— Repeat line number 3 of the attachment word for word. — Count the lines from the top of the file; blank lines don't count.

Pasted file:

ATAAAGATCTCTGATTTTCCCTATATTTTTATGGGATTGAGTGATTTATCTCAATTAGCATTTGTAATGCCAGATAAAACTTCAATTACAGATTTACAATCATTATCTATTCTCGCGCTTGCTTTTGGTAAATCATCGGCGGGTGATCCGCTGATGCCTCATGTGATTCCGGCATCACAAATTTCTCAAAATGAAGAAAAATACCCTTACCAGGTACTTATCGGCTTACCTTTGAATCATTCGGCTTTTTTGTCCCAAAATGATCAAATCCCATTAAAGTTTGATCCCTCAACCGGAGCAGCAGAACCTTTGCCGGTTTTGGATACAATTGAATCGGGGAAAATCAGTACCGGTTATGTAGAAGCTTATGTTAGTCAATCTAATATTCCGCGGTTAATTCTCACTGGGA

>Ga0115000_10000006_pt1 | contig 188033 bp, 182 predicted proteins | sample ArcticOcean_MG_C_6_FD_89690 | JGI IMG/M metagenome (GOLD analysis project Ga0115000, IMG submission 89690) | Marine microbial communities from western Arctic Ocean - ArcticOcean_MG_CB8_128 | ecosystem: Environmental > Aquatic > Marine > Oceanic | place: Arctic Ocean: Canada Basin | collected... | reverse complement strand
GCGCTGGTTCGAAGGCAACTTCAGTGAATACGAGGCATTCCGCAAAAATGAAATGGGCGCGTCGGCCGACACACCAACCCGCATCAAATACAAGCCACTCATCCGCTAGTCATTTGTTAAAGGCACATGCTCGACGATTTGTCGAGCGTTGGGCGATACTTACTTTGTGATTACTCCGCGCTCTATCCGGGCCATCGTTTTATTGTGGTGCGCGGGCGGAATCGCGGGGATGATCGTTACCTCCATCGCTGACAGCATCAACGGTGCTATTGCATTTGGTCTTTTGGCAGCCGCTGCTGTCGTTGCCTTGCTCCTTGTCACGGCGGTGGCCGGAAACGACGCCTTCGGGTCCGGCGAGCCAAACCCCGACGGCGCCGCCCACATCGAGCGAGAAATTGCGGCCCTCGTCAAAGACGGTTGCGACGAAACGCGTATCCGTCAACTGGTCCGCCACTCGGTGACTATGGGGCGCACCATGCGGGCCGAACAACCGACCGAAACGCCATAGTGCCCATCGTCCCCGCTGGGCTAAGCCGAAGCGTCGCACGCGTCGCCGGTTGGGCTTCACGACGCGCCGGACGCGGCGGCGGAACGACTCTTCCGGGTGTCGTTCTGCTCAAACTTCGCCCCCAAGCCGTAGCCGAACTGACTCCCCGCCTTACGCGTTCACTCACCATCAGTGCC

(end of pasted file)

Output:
GCGCTGGTTCGAAGGCAACTTCAGTGAATACGAGGCATTCCGCAAAAATGAAATGGGCGCGTCGGCCGACACACCAACCCGCATCAAATACAAGCCACTCATCCGCTAGTCATTTGTTAAAGGCACATGCTCGACGATTTGTCGAGCGTTGGGCGATACTTACTTTGTGATTACTCCGCGCTCTATCCGGGCCATCGTTTTATTGTGGTGCGCGGGCGGAATCGCGGGGATGATCGTTACCTCCATCGCTGACAGCATCAACGGTGCTATTGCATTTGGTCTTTTGGCAGCCGCTGCTGTCGTTGCCTTGCTCCTTGTCACGGCGGTGGCCGGAAACGACGCCTTCGGGTCCGGCGAGCCAAACCCCGACGGCGCCGCCCACATCGAGCGAGAAATTGCGGCCCTCGTCAAAGACGGTTGCGACGAAACGCGTATCCGTCAACTGGTCCGCCACTCGGTGACTATGGGGCGCACCATGCGGGCCGAACAACCGACCGAAACGCCATAGTGCCCATCGTCCCCGCTGGGCTAAGCCGAAGCGTCGCACGCGTCGCCGGTTGGGCTTCACGACGCGCCGGACGCGGCGGCGGAACGACTCTTCCGGGTGTCGTTCTGCTCAAACTTCGCCCCCAAGCCGTAGCCGAACTGACTCCCCGCCTTACGCGTTCACTCACCATCAGTGCC